• Lucas Hall

          Hi Melissa,

          I’m not sure if it voids your lease, since there is a property with that address. However, I think you have some leverage if you wanted to get his permission to break the lease.

          FYI, most leases don’t get notarized.

          It’s best if you stay removed from his tax issues. Just because he’s committing tax fraud with the money you give him doesn’t mean you have a right to get up in his business, nor does it give you any rights to get the money back. If your hair dresser was failing to report her income, would you ask for your money back for 2 years of hair cuts? No way.

          My suggestion to you is work closely with the landlord and let this unfold naturally. You’ve sounded the alarm with the city, and it will probably effect their lives and income for the next few years. If you want to get out of your lease, you should talk to your lawyer to determine the best way to approach that.

  • melissa

    Thanks for the advice, I don’t think he should have ever mentioned personal information to us about his taxes, I’m not a whistleblower, so I am not planning on reporting any information to the feds, as that doesn’t pertain to us, nor will it benefit us in any way, shape, or form.

    I will wait until the city says that he is breaking city code, or until the health department says that the house is not in habitable condition, then I will take further action in small claims, to collect relocation fees if need be. It is not cheap to move as it will cost us upwards of 2,000 to relocate to a new home.

    Thank you for your advice and for replying to my questions, it’s always refreshing to get another opinion. I was upset, but the steam has cleared and I am thinking more clearly. :)

  • Lynn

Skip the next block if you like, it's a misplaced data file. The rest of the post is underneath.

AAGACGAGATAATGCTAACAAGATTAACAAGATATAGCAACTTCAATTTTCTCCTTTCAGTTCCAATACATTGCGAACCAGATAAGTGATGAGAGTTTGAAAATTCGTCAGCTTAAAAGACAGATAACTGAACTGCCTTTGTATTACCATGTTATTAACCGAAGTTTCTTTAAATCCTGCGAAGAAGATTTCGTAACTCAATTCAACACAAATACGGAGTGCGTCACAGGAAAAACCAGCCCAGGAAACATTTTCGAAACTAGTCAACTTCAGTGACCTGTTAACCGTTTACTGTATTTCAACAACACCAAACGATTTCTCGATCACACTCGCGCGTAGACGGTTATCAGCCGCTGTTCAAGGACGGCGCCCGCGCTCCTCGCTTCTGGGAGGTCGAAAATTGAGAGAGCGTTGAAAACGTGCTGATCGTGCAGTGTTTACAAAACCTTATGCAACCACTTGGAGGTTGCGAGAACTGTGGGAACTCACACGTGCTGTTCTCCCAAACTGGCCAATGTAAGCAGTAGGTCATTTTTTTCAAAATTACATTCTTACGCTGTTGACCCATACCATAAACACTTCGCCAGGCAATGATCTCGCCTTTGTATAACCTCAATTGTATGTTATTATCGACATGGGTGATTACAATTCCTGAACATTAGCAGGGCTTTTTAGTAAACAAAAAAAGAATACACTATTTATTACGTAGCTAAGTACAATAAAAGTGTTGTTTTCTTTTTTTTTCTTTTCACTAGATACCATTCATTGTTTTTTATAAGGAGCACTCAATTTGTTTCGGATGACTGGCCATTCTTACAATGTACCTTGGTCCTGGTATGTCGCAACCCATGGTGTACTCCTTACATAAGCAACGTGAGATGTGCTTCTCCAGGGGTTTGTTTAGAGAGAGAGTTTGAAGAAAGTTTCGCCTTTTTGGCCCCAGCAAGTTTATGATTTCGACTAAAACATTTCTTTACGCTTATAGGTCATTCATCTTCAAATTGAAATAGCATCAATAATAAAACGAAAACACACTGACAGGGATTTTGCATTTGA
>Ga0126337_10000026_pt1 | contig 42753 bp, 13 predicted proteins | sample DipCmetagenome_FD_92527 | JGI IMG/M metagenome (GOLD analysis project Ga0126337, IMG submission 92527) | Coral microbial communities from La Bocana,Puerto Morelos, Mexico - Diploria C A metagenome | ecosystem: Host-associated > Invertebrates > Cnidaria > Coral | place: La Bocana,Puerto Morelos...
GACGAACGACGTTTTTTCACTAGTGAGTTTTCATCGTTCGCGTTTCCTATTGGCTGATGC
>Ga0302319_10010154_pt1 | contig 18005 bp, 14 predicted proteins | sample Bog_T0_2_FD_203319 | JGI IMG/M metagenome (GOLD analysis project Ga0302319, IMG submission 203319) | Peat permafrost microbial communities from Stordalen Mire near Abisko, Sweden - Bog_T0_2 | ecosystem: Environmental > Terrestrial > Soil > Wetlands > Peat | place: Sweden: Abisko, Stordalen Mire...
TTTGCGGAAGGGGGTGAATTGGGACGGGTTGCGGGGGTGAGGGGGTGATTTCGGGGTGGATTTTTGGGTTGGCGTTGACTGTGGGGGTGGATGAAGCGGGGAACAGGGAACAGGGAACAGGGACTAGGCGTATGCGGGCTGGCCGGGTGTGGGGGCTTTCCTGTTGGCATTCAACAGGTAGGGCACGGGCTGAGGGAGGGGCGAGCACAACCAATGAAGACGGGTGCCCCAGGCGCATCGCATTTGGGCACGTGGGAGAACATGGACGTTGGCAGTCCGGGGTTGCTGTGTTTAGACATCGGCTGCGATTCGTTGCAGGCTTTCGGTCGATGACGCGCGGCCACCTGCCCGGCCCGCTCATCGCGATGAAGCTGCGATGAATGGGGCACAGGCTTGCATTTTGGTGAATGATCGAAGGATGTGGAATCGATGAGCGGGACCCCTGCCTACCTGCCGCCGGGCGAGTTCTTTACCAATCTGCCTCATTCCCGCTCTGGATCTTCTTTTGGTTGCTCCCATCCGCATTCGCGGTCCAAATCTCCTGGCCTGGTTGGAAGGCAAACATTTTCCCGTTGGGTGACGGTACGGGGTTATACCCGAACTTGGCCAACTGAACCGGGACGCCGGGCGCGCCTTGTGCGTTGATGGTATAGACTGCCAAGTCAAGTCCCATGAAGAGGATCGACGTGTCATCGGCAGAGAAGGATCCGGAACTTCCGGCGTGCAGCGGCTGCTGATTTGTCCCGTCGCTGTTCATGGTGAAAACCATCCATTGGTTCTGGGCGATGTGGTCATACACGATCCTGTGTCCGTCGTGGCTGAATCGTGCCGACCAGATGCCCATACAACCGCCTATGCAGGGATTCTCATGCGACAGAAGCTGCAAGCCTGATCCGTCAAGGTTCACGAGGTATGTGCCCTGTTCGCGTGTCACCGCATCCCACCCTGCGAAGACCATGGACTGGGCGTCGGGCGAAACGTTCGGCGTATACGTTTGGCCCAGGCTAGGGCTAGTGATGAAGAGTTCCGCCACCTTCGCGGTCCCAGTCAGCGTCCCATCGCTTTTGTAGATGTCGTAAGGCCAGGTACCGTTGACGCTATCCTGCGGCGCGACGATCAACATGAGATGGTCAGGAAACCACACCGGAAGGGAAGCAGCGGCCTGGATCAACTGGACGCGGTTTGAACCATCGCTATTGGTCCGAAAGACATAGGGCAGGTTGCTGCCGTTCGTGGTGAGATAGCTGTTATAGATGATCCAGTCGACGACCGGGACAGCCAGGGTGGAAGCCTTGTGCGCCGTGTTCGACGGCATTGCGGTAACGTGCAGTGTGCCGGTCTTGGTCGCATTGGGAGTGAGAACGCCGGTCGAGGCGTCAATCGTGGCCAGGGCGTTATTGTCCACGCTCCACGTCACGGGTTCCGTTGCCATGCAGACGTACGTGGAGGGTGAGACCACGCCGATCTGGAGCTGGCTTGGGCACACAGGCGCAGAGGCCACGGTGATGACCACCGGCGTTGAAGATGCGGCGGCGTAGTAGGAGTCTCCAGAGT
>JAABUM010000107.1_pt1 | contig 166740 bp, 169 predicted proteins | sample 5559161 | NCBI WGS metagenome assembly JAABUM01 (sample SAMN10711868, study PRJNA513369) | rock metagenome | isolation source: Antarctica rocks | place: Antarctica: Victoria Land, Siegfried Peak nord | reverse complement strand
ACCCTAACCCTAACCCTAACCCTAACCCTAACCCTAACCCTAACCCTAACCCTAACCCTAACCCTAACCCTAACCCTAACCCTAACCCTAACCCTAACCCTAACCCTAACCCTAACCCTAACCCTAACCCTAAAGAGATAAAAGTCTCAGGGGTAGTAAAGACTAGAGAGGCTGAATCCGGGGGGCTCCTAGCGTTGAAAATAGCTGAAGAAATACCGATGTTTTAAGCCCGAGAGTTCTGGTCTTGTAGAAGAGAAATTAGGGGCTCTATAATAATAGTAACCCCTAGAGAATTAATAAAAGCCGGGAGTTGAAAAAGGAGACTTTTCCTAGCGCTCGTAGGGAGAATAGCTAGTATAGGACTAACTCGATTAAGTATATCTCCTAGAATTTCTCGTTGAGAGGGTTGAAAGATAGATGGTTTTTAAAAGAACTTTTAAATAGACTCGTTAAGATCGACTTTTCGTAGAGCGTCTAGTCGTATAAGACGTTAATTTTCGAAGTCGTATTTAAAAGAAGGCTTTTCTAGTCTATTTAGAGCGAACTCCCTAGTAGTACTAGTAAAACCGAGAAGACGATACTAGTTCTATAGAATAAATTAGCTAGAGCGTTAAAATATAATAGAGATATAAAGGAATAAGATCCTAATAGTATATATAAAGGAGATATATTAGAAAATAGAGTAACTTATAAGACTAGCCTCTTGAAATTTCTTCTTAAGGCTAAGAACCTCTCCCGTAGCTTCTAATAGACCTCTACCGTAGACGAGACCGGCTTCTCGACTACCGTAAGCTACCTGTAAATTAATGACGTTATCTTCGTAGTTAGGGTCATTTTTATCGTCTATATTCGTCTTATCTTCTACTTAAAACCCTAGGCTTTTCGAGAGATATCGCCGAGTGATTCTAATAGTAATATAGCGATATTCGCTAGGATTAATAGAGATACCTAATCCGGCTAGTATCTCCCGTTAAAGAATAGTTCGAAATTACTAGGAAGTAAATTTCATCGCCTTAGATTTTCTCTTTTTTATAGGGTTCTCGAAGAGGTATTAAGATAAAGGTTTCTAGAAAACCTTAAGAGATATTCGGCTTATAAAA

The lease for one of my duplex tenants is due to expire the end of August. I would like to raise his rent, but looked at the RCW’s and found that I have to give 3 months notice of a rent increase. Is it permissible to state in the new lease that his rent will increase by $50 per month effective three months later? Or do I just have to wait a year before raising the rent?

    • Lucas Hall

      Hi Lynn,

      3 months? Where did you see that? The only thing I could find was 30 days notice to raise the rent in month-to-month situations: http://apps.leg.wa.gov/rcw/default.aspx?cite=59.18.140

      Further, if the lease is a fixed-term lease, there is no assumption that a renewal will occur (unless you have automatic renewal in the lease). When a lease naturally expires, the landlord has the option of offering a new lease, at whatever price he/she wants. It would be nice of the landlord to give the tenant as much notice as possible, but for truly for fixed term leases, there is no assumption of continuation.

      I’m not a lawyer, and this is not legal advice. If I were in your shoes, I would tell my tenant: “when the lease expires, I will only be offering a new XX month lease, at XXX dollars. The new lease will be more expensive but I hope you will stay, but understand if you can’t. Please let me know by July 31 whether you would like to sign a new lease, or move out”.